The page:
Recent articles relating to House Bill 4 in the Texas legislature, which among other things would change the word “textbook” in the state education code to “instructional materials” and effectively destroy the present stranglehold textbook companies enjoy over millions of state educational dollars– seem to be falling into this pattern of “straw man” attacks. Rather than address the heart of the issue: what kinds of instructional materials do our students need today in the early twenty-first century, and what schedule for a state adoption cycle makes sense given the informational and dynamic realities of our present age– some individuals appear to be resorting to desperate, false personal attacks against legislators and others involved in the legislative process instead of presenting cogent arguments relevant to the topic at hand.
In an article from today’s Dallas Morning News, “Vendors Criticize School Technology Legislation,” as well as an April 2nd article in the Houston Chronicle I briefly commented on last week in my edtech updates blog, representatives of the textbook lobby appear to be engaging in straw man debate tactics when it comes to HB4 and the future of education– important not only in the State of Texas, but in the entire United States of America.
Do technology companies stand to gain if additional state dollars are made available under a flexible definition of “instructional materials” in the Texas Education Code? Absolutely. But does this smell of backdoor politics, corruption, or any type of dishonesty in the case of HB4? Absolutely not. The language of the bill (which is available online for anyone to read) does not specify any particular vendor, software type, or platform. No evidence of any dishonesty or wrongdoing has been presented or even suggested– “critics” have merely alleged that technology companies who are self-interested would benefit if the state increased authorized spending categories for technology.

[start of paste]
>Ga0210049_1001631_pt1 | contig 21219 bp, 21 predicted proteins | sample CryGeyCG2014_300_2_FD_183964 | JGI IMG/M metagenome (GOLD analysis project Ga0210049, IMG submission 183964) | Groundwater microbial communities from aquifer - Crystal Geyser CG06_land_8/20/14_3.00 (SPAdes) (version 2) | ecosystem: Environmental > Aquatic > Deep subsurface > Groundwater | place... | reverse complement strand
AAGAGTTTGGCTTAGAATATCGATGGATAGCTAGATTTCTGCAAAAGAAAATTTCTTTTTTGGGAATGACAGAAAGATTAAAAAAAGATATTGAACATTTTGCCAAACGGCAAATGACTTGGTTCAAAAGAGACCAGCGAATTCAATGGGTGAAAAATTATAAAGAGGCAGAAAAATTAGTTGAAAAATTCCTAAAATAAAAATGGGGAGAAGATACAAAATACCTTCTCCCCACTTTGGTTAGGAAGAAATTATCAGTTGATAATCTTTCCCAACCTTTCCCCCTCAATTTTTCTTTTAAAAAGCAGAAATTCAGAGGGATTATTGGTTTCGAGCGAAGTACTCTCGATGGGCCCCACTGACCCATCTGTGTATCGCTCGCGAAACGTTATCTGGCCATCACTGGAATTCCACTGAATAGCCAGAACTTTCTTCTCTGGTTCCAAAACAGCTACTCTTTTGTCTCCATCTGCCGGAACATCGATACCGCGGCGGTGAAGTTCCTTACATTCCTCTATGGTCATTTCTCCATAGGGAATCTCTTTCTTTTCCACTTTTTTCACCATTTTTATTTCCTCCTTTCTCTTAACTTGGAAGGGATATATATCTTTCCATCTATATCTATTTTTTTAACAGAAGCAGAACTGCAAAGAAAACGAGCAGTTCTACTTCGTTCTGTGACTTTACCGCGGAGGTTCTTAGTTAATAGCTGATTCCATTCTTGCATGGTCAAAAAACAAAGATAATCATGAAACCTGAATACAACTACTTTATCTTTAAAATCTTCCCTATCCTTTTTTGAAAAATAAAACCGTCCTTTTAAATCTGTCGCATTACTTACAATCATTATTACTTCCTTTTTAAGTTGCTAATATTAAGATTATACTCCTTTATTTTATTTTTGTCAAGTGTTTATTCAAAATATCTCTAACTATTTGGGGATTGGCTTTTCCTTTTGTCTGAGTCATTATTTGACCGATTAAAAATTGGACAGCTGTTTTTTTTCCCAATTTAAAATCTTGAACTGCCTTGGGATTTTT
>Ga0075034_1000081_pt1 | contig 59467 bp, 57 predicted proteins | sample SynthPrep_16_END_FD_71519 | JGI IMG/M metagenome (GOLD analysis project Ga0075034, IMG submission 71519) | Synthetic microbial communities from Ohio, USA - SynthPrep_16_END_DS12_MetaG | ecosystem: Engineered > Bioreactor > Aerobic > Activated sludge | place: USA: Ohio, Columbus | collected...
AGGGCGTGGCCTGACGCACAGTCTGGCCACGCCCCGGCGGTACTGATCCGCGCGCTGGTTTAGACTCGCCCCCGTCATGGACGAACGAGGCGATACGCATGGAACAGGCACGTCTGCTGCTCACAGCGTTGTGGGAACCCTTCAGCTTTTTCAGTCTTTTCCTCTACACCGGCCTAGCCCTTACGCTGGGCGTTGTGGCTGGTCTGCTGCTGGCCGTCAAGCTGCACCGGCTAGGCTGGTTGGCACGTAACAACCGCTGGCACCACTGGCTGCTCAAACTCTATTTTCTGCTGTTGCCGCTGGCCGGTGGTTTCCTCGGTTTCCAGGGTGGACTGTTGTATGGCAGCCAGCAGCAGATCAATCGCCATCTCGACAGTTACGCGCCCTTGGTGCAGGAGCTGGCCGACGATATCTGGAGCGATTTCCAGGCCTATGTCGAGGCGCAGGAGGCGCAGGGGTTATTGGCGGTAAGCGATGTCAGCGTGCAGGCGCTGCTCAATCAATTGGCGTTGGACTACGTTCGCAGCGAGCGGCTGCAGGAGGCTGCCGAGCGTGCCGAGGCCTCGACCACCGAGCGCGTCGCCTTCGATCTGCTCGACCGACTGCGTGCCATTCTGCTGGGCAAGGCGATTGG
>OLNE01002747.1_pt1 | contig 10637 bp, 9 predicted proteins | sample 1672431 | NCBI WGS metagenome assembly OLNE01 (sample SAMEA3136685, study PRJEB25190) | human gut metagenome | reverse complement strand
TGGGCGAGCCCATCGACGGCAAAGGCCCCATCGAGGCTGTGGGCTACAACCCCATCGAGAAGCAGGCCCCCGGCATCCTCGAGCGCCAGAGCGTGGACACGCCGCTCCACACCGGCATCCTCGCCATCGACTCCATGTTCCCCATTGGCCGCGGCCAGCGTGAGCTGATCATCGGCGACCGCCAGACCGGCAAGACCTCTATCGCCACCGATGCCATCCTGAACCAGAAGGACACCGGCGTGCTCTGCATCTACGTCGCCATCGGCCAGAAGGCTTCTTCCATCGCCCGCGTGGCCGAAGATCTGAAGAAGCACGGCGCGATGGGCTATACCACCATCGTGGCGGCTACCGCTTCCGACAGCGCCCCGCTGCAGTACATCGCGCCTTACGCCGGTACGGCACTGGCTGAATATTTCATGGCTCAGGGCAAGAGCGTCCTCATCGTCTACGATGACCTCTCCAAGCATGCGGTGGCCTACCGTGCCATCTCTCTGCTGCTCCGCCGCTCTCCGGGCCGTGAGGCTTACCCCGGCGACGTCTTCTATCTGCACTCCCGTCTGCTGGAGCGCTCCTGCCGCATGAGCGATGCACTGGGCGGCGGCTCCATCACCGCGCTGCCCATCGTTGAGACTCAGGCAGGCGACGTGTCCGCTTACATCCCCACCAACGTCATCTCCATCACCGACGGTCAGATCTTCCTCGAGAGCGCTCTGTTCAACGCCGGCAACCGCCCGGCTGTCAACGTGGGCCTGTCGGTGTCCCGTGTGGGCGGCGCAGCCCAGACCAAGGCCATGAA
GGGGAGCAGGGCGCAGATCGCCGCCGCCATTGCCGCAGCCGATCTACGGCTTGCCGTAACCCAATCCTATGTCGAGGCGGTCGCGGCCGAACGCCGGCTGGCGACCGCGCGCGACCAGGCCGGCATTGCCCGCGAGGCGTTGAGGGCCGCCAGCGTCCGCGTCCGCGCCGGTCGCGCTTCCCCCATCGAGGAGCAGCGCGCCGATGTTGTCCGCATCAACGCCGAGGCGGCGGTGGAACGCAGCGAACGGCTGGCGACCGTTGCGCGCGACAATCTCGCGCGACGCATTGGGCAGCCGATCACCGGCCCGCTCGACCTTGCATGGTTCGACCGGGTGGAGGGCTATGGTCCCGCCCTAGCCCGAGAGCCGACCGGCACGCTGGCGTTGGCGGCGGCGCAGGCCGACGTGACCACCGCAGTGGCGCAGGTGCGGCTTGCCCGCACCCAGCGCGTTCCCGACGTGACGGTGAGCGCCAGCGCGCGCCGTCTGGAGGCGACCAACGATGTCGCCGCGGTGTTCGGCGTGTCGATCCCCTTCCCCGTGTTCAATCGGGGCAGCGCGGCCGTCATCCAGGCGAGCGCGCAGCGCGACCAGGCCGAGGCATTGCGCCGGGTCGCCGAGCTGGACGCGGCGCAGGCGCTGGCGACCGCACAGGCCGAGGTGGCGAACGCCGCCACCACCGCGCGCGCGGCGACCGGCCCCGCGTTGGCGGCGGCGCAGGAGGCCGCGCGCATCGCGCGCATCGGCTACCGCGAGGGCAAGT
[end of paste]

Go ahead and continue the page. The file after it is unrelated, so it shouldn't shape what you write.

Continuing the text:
In the United States today, we spend an obscene amount of money already for educational technology hardware and software, as I pointed out in my February 2005 presentation at our state technology conference, “Luddite Literacy: Digital Tools or Toys in the 21st Century Classroom?” — especially when you consider the minimal impact (PDF) those dollars have had on predominant educational practices in K-16 classrooms nationwide. According to e-School news estimates in late 2004, in 2005 schools across the nation will spend approximately $7 billion on educational technology for K-12 schools.
But what is being proposed in HB4, set to go for a floor vote later this month in the Texas Legislature, is far from “business as usual” when it comes to education in Texas. Let’s demonstrate this with a short, hypothetical Q&A dialog.
Question 1: What has defined public education in the United States more than anything else in the nineteenth and twentieth centuries?
Answer: The textbook.
Question 2: Who are the the principal beneficiaries of our present educational system, in which curriculum content is (at least officially) provided primarily via printed textbooks?
Answer: A small number of educational textbook publishers.
Question 3: Just how much money is at stake here when it comes to school textbooks, and how does this process of writing and adopting textbooks work?
Answer: According to Forbes magazine five years ago in 2000, at least $4 billion. With inflation, you can confidently bet it is worth even more today. And how does this process work? Well, it is complicated, but it is not even a mild exaggeration to say it involves large amounts of political lobbying– especially in the key states of Texas and California. If a textbook manufacturer can’t make it in Texas, their product is likely doomed. Adoption in Texas as well as California has long been known as a guaranteed gravy train of revenue for textbook publishers. For more details on the inner workings of this process, especially the way in which textbooks are written, see the excellent article “The Muddle Machine” from the November 2004 issue of Edutopia magazine. (A superb, free print and electronic publication by the George Lucas Educational Foundation, incidentally.)